This is the part where a 5-person majority upholds the individual mandate. Chief Justice Roberts writes, joined by Justice Ginsburg, Breyer, Sotomayor, and Kagan. The 4 liberal Justices did not agree with him in the Commerce Clause part of his opinion, III-A, so they also don't join III-B, which is the transition from the Commerce Clause to the taxing power discussion. In III-B, Roberts tells us that we need to shift from thinking about the individual mandate "as ordering individuals to buy insurance, but rather as imposing a tax on those who do not buy that product." The government argued for reading the statute one way — as a requirement — but that led to viewing it as unsupported by the only enumerated power that might have supported it, the commerce power. So we shift to the other alternative — the mandate as a device for identifying who owes a tax. He's choosing to read the mandate in the way that allows it to be supported by another enumerated power, the taxing power.
Now, on to part III-C, with Roberts writing for the majority.
The exaction the Affordable Care Act imposes on those without health insurance looks like a tax in many respects. The “[s]hared responsibility payment,” as the statute entitles it, is paid into the Treasury by “taxpayer[s]” when they file their tax returns. 26 U. S. C. §5000A(b). It does not apply to individuals who do not pay federal income taxes because their household income is less than the filing threshold in the Internal Revenue Code. §5000A(e)(2). For taxpayers who do owe the payment, its amount is determined by such familiar factors as taxable income, number of dependents, and joint filing status. §§5000A(b)(3), (c)(2), (c)(4). The requirement to pay is found in the Internal Revenue Code and enforced by the IRS, which—as we previously explained—must assess and collect it “in the same manner as taxes.” Supra, at 13–14. This process yields the essential feature of any tax: it produces at least some revenue for the Government. United States v. Kahriger, 345 U. S. 22, n. 4 (1953). Indeed, the payment is expected to raise about $4 billion per year by 2017....The fact that Congress labeled it a "penalty" rather than a "tax" isn't crucial. (Nor does it matter that the Court doesn't view it as a tax within the meaning of the Anti-Injunction Act.) Roberts also distinguishes cases that say when an exaction is a "penalty," it is not a tax. So the label "tax" won't turn what is really a penalty into a tax (within the taxing power), and here, the label "penalty" won't turn what is really a tax into a penalty. The question is what is it really, and this "penalty" is really a tax for 3 reasons:
First, for most Americans the amount due will be far less than the price of insurance, and, by statute, it can never be more. It may often be a reasonable financial decision to make the payment rather than purchase insurance, unlike the “prohibitory” financial punishment in Drexel Furniture [the case that found something labeled "tax" to be a penalty]. 259 U. S., at 37. Second, the individual mandate contains no scienter requirement [unlike Drexel]. Third, the payment is collected solely by the IRS through the normal means of taxation—except that the Service is not allowed to use those means most suggestive of a punitive sanction, such as criminal prosecution [unlike Drexel, where the "tax" was enforced by the Labor Department].It doesn't matter that this tax is supposed to get people to do something else. Taxes are often structured to motivate people to do something the government would like you to do. There are endless taxes shaping behavior, but they still get to count as taxes under the taxing power since they raise revenue. Roberts notes the obvious example of a cigarette tax. It's an incentive not to smoke, and it raises revenue. It's a tax.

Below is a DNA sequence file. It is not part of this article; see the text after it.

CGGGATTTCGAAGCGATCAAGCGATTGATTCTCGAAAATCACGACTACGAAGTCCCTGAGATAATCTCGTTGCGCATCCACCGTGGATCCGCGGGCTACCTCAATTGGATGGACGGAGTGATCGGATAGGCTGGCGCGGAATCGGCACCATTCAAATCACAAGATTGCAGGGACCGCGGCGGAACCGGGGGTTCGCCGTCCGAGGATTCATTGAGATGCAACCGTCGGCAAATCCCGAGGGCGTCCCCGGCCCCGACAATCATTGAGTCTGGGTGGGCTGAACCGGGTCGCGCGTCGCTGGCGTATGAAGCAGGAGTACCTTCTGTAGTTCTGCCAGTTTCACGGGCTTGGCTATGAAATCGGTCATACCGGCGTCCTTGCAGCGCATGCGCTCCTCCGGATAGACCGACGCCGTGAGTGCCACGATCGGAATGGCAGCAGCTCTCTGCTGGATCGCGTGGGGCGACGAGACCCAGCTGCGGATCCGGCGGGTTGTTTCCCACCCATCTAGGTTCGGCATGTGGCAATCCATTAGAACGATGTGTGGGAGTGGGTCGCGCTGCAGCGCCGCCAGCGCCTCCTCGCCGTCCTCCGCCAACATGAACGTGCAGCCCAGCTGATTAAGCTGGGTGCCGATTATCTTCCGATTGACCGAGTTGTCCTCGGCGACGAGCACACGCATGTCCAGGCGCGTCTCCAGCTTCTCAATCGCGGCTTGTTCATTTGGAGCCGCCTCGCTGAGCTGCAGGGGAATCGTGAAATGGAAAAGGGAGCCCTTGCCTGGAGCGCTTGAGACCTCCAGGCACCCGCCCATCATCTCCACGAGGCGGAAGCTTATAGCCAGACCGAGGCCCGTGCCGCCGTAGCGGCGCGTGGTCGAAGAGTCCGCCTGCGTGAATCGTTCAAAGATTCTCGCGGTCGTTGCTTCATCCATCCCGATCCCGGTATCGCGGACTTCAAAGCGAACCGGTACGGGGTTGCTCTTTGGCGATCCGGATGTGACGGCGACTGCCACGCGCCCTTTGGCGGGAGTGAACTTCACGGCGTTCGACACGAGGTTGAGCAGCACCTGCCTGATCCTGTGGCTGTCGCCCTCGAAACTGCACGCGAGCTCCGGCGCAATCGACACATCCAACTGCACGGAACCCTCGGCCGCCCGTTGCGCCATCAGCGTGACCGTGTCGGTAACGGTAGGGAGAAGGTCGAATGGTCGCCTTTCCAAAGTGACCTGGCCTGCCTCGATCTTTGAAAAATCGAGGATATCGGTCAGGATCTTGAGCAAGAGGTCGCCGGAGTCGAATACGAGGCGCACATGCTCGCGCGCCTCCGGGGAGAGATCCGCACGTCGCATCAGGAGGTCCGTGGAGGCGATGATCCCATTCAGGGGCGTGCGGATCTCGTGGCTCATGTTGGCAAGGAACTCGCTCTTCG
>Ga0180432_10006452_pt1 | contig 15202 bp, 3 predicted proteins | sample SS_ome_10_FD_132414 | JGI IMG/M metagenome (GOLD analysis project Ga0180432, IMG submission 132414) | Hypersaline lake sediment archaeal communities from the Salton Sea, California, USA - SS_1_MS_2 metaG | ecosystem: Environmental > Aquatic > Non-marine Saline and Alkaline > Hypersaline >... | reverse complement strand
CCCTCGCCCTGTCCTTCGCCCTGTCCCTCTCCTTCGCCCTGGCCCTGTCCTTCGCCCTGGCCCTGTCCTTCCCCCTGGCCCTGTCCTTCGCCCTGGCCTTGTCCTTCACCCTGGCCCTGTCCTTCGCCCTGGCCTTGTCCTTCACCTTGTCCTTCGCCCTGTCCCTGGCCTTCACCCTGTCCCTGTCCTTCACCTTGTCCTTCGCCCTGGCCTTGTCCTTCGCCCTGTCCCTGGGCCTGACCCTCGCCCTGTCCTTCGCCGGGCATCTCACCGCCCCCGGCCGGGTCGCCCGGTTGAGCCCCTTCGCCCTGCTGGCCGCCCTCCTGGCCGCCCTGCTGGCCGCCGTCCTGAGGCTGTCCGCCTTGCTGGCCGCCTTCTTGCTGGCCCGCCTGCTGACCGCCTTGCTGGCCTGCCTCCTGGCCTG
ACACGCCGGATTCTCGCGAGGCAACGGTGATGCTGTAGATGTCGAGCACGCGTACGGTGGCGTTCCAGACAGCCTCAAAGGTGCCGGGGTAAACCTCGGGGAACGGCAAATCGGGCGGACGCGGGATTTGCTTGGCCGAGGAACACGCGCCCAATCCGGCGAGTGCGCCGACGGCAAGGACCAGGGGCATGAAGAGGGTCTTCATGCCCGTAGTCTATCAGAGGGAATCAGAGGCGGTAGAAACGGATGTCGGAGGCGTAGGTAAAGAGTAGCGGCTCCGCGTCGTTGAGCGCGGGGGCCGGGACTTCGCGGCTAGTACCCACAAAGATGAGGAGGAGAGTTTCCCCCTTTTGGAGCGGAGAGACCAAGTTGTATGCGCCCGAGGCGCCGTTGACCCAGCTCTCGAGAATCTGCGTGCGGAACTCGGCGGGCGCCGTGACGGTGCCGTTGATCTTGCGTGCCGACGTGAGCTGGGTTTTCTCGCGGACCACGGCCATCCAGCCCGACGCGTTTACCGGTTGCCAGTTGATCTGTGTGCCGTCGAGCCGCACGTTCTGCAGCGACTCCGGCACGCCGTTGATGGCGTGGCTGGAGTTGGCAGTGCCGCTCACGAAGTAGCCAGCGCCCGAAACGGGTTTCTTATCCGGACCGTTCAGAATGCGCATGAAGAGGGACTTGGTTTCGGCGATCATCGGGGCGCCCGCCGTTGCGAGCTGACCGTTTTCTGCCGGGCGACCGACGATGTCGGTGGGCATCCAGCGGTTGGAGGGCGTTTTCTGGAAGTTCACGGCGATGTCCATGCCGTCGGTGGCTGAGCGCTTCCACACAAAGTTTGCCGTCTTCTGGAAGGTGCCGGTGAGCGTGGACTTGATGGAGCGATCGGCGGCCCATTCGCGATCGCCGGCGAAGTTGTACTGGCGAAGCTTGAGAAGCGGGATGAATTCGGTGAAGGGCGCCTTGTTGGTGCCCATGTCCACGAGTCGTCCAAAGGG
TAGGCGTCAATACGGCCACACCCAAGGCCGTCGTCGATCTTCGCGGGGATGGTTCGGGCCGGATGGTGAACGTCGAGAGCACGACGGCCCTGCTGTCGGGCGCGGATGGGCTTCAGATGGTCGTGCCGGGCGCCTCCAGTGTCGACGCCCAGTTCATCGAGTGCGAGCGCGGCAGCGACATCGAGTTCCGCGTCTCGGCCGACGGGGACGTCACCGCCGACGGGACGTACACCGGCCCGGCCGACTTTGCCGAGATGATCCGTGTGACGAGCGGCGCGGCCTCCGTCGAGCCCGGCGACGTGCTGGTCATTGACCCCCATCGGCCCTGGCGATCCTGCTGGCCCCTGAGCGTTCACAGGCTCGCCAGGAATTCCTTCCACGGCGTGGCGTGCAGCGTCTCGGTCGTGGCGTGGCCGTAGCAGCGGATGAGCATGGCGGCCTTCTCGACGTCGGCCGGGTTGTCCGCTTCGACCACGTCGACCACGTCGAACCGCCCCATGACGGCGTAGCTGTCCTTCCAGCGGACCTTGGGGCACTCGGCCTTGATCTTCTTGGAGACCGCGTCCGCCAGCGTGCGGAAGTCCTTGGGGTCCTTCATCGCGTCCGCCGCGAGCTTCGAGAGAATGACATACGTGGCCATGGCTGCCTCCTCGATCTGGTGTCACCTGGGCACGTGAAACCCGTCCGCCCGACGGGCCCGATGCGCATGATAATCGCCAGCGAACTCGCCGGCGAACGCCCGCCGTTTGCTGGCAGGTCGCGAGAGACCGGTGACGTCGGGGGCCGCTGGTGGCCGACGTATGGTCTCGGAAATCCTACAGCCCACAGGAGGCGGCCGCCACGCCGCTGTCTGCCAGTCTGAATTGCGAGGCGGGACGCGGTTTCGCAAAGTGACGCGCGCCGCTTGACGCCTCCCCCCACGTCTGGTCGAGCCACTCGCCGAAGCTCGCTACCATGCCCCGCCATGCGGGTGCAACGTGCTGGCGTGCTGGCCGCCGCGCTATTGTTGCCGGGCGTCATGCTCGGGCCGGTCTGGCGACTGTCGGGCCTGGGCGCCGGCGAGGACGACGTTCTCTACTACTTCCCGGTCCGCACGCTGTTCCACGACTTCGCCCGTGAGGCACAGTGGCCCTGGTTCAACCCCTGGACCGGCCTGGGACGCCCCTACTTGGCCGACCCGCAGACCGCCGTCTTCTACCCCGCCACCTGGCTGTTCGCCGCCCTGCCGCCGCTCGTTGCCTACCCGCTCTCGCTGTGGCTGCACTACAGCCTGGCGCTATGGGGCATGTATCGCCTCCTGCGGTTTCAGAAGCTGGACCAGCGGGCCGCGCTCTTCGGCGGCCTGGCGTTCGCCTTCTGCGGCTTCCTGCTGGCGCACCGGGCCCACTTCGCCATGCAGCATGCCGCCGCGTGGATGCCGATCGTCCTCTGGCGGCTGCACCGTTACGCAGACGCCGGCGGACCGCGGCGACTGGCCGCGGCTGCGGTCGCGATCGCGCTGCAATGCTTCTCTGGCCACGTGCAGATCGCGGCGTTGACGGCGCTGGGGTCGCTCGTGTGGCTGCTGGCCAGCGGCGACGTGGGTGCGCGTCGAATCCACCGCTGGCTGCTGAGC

In distinguishing penalties from taxes, this Court has explained that “if the concept of penalty means anything, it means punishment for an unlawful act or omission.”In this case, what's called a "penalty" isn't really a penalty because it's not a punishment for failing to buy insurance.
While the individual mandate clearly aims to induce the purchase of health insurance, it need not be read to declare that failing to do so is unlawful. Neither the Act nor any other law attaches negative legal consequences to not buying health insurance, beyond requiring a payment to the IRS. The Government agrees with that reading, confirming that if someone chooses to pay rather than obtain health insurance, they have fully complied with the law.So it's just an option. You can opt not to buy the insurance and to pay the "penalty." Whichever you want. The government said exactly that to the Court. You won't have done anything wrong, so pay whichever is less. And if you are one of those healthy people whom the insurance companies need to bulk up their funds so they can pay the expenses of their unhealthy, you should hand your money to the government. Screw the insurance companies! That is the plan. The government said so. If and when you have health-care expenses that outweigh the cost of insurance, then go ahead and buy insurance. Again: screw the insurance companies. That is the plan.